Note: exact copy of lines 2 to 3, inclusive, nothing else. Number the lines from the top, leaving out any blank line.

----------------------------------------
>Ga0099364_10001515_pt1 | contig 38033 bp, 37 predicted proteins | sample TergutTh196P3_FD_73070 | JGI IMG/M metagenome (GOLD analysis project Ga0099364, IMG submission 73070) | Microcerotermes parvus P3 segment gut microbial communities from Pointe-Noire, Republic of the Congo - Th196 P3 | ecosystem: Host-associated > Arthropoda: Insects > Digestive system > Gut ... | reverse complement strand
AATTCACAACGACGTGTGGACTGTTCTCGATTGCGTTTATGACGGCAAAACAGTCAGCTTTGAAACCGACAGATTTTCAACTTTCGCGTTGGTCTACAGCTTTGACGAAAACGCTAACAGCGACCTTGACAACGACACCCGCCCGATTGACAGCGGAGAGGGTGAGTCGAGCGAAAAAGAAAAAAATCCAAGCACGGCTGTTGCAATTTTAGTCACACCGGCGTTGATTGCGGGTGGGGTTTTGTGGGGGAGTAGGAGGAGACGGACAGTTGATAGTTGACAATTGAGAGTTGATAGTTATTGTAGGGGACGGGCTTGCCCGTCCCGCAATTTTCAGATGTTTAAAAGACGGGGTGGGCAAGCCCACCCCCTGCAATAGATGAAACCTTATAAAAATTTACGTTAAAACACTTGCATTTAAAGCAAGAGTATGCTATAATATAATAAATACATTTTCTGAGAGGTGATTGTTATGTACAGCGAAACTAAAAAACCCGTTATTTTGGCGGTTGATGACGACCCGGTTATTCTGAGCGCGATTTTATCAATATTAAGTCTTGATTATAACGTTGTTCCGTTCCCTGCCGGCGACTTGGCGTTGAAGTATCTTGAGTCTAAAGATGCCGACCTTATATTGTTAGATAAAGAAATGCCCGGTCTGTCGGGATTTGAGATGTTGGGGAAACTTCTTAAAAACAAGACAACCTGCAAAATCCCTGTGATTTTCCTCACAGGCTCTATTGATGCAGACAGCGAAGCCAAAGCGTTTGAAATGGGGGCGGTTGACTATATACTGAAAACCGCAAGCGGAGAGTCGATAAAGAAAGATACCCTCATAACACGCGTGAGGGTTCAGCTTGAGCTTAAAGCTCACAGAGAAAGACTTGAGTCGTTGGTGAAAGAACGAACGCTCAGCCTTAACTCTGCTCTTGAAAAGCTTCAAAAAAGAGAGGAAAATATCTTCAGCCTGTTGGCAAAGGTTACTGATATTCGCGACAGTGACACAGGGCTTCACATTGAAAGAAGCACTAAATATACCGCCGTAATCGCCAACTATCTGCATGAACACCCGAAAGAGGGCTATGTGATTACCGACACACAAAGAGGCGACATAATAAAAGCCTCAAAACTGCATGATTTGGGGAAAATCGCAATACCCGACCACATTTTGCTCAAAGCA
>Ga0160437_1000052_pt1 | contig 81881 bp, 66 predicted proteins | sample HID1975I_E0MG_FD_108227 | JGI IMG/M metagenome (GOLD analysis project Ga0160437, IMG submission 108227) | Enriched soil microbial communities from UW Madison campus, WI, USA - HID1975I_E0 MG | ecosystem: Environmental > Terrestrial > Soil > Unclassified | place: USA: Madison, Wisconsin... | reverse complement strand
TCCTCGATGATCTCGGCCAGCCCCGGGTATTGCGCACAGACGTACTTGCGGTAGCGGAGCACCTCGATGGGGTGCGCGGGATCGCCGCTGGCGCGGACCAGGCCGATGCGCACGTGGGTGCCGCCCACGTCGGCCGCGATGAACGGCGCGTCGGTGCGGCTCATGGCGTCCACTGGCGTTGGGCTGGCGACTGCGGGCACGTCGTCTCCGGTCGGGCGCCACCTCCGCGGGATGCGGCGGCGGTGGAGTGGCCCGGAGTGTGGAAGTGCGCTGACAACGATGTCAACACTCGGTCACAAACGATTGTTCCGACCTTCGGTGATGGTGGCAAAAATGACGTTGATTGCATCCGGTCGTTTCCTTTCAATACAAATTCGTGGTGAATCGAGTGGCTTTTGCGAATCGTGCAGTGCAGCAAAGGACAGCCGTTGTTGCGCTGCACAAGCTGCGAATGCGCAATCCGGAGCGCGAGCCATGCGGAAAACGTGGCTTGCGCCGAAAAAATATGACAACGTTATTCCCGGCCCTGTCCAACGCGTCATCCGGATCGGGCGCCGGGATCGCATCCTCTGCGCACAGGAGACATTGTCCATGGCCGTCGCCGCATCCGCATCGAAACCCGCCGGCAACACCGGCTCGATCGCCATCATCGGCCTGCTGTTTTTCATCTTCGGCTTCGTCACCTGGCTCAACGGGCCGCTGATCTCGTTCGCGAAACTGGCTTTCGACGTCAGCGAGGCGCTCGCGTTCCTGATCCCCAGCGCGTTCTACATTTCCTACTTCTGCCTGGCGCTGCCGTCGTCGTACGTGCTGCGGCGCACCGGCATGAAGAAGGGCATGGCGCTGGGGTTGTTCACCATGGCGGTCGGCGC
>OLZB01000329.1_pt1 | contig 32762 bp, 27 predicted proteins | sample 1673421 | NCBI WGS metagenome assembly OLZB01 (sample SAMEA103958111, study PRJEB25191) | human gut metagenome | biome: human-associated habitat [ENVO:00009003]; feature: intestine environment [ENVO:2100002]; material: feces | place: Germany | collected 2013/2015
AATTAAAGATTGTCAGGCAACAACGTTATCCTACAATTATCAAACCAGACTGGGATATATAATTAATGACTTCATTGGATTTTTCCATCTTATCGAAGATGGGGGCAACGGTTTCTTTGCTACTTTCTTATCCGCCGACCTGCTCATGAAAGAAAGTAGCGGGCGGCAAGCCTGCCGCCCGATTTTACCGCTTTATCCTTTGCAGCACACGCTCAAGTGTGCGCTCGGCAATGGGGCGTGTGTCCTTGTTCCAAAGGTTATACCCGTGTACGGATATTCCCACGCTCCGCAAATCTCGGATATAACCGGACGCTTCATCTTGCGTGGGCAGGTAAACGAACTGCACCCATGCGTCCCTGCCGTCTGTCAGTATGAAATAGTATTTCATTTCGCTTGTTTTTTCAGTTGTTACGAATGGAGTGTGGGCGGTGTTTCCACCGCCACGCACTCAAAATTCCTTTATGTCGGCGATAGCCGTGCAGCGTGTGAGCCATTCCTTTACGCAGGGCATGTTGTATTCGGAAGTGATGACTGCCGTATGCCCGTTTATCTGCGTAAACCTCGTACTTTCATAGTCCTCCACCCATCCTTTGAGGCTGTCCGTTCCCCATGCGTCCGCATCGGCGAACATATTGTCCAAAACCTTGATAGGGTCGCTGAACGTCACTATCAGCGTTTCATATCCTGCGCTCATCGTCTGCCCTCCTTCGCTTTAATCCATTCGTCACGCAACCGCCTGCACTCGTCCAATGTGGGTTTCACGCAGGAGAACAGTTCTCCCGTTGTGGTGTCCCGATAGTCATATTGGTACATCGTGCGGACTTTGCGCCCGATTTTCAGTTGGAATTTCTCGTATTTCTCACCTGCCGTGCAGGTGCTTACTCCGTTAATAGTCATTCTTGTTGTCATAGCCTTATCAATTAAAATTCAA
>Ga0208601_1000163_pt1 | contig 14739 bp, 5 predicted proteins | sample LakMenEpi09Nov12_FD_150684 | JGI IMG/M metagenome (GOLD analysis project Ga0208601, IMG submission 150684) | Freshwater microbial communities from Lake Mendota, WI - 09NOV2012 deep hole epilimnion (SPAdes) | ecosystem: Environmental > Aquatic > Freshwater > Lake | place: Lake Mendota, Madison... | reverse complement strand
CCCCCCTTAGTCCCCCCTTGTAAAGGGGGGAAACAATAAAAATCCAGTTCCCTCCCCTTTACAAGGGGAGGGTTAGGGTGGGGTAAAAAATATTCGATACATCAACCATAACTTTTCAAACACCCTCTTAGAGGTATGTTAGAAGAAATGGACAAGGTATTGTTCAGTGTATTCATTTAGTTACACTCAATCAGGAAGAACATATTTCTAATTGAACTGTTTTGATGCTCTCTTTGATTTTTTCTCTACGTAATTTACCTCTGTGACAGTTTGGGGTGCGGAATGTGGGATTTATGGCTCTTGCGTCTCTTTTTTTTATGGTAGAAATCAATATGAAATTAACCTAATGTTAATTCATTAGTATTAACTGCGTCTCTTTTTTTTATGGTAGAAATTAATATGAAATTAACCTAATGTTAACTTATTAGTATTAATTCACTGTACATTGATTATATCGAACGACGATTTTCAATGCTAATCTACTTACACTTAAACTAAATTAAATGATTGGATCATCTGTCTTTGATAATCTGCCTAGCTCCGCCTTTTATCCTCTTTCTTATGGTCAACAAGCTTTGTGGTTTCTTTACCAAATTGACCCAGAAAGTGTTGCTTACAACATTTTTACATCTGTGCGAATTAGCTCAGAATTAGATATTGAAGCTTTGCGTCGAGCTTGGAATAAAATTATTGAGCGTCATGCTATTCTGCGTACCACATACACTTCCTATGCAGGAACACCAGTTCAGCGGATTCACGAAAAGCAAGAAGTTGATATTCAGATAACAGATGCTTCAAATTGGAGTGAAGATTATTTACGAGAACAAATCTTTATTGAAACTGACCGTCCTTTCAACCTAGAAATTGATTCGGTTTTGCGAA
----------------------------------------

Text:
AATTCACAACGACGTGTGGACTGTTCTCGATTGCGTTTATGACGGCAAAACAGTCAGCTTTGAAACCGACAGATTTTCAACTTTCGCGTTGGTCTACAGCTTTGACGAAAACGCTAACAGCGACCTTGACAACGACACCCGCCCGATTGACAGCGGAGAGGGTGAGTCGAGCGAAAAAGAAAAAAATCCAAGCACGGCTGTTGCAATTTTAGTCACACCGGCGTTGATTGCGGGTGGGGTTTTGTGGGGGAGTAGGAGGAGACGGACAGTTGATAGTTGACAATTGAGAGTTGATAGTTATTGTAGGGGACGGGCTTGCCCGTCCCGCAATTTTCAGATGTTTAAAAGACGGGGTGGGCAAGCCCACCCCCTGCAATAGATGAAACCTTATAAAAATTTACGTTAAAACACTTGCATTTAAAGCAAGAGTATGCTATAATATAATAAATACATTTTCTGAGAGGTGATTGTTATGTACAGCGAAACTAAAAAACCCGTTATTTTGGCGGTTGATGACGACCCGGTTATTCTGAGCGCGATTTTATCAATATTAAGTCTTGATTATAACGTTGTTCCGTTCCCTGCCGGCGACTTGGCGTTGAAGTATCTTGAGTCTAAAGATGCCGACCTTATATTGTTAGATAAAGAAATGCCCGGTCTGTCGGGATTTGAGATGTTGGGGAAACTTCTTAAAAACAAGACAACCTGCAAAATCCCTGTGATTTTCCTCACAGGCTCTATTGATGCAGACAGCGAAGCCAAAGCGTTTGAAATGGGGGCGGTTGACTATATACTGAAAACCGCAAGCGGAGAGTCGATAAAGAAAGATACCCTCATAACACGCGTGAGGGTTCAGCTTGAGCTTAAAGCTCACAGAGAAAGACTTGAGTCGTTGGTGAAAGAACGAACGCTCAGCCTTAACTCTGCTCTTGAAAAGCTTCAAAAAAGAGAGGAAAATATCTTCAGCCTGTTGGCAAAGGTTACTGATATTCGCGACAGTGACACAGGGCTTCACATTGAAAGAAGCACTAAATATACCGCCGTAATCGCCAACTATCTGCATGAACACCCGAAAGAGGGCTATGTGATTACCGACACACAAAGAGGCGACATAATAAAAGCCTCAAAACTGCATGATTTGGGGAAAATCGCAATACCCGACCACATTTTGCTCAAAGCA
>Ga0160437_1000052_pt1 | contig 81881 bp, 66 predicted proteins | sample HID1975I_E0MG_FD_108227 | JGI IMG/M metagenome (GOLD analysis project Ga0160437, IMG submission 108227) | Enriched soil microbial communities from UW Madison campus, WI, USA - HID1975I_E0 MG | ecosystem: Environmental > Terrestrial > Soil > Unclassified | place: USA: Madison, Wisconsin... | reverse complement strand